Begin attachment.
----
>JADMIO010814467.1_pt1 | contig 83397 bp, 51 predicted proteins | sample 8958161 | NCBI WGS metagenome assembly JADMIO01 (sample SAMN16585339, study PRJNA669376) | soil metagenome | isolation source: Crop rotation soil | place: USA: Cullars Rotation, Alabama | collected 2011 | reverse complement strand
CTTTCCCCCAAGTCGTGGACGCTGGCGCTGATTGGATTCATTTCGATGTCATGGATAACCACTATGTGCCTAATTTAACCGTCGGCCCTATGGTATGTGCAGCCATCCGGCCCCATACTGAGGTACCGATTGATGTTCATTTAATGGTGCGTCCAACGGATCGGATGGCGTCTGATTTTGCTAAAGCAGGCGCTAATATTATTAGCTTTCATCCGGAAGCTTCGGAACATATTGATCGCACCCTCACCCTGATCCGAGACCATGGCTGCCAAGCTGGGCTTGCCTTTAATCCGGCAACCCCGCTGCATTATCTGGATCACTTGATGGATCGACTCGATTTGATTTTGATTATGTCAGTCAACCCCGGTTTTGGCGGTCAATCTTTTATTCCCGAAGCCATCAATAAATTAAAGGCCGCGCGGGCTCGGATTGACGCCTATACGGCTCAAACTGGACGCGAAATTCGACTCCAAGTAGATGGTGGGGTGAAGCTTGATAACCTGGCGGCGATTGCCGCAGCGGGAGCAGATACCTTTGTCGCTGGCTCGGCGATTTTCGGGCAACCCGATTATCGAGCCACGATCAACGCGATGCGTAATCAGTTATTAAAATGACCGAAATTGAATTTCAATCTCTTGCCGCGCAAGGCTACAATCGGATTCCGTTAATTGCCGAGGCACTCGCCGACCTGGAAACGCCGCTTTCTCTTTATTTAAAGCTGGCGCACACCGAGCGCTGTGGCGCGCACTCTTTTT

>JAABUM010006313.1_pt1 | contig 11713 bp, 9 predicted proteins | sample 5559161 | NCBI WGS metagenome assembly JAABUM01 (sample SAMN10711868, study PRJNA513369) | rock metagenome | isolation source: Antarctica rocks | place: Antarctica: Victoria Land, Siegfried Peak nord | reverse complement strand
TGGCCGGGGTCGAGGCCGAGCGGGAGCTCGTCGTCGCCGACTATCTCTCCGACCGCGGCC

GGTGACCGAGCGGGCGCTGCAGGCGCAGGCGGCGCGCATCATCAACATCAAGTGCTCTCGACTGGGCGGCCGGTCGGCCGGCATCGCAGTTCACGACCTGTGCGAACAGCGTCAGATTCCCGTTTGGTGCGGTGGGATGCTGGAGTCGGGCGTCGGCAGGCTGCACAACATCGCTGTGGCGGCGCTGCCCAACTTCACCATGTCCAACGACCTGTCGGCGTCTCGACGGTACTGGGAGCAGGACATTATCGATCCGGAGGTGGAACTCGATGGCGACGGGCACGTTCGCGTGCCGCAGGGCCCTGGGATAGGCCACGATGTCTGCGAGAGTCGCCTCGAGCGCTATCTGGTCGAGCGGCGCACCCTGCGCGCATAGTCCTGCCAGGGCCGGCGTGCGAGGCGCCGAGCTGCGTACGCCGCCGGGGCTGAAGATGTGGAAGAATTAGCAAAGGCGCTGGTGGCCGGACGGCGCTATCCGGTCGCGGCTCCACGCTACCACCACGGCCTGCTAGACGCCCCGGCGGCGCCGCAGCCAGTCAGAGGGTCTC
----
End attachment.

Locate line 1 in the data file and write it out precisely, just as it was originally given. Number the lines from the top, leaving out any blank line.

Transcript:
>JADMIO010814467.1_pt1 | contig 83397 bp, 51 predicted proteins | sample 8958161 | NCBI WGS metagenome assembly JADMIO01 (sample SAMN16585339, study PRJNA669376) | soil metagenome | isolation source: Crop rotation soil | place: USA: Cullars Rotation, Alabama | collected 2011 | reverse complement strand